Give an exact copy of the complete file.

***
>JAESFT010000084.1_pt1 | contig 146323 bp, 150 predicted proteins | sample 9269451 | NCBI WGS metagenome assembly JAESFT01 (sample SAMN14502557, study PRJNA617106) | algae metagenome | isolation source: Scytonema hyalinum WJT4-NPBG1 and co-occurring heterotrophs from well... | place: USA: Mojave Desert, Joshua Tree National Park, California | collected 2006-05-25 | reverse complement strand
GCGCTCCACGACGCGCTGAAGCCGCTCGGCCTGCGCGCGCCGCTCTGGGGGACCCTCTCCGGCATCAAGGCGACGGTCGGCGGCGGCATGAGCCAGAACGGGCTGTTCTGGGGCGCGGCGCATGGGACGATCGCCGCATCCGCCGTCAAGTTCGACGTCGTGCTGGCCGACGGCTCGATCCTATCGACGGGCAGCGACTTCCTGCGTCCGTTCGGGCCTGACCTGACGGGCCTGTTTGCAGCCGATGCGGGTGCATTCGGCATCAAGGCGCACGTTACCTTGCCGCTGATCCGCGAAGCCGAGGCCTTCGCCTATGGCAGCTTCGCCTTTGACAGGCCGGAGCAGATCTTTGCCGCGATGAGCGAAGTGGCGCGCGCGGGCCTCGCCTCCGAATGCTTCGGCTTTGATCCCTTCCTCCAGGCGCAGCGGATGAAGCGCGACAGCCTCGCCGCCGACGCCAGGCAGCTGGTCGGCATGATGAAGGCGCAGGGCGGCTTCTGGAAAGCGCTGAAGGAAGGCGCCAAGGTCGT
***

>JAESFT010000084.1_pt1 | contig 146323 bp, 150 predicted proteins | sample 9269451 | NCBI WGS metagenome assembly JAESFT01 (sample SAMN14502557, study PRJNA617106) | algae metagenome | isolation source: Scytonema hyalinum WJT4-NPBG1 and co-occurring heterotrophs from well... | place: USA: Mojave Desert, Joshua Tree National Park, California | collected 2006-05-25 | reverse complement strand
GCGCTCCACGACGCGCTGAAGCCGCTCGGCCTGCGCGCGCCGCTCTGGGGGACCCTCTCCGGCATCAAGGCGACGGTCGGCGGCGGCATGAGCCAGAACGGGCTGTTCTGGGGCGCGGCGCATGGGACGATCGCCGCATCCGCCGTCAAGTTCGACGTCGTGCTGGCCGACGGCTCGATCCTATCGACGGGCAGCGACTTCCTGCGTCCGTTCGGGCCTGACCTGACGGGCCTGTTTGCAGCCGATGCGGGTGCATTCGGCATCAAGGCGCACGTTACCTTGCCGCTGATCCGCGAAGCCGAGGCCTTCGCCTATGGCAGCTTCGCCTTTGACAGGCCGGAGCAGATCTTTGCCGCGATGAGCGAAGTGGCGCGCGCGGGCCTCGCCTCCGAATGCTTCGGCTTTGATCCCTTCCTCCAGGCGCAGCGGATGAAGCGCGACAGCCTCGCCGCCGACGCCAGGCAGCTGGTCGGCATGATGAAGGCGCAGGGCGGCTTCTGGAAAGCGCTGAAGGAAGGCGCCAAGGTCGT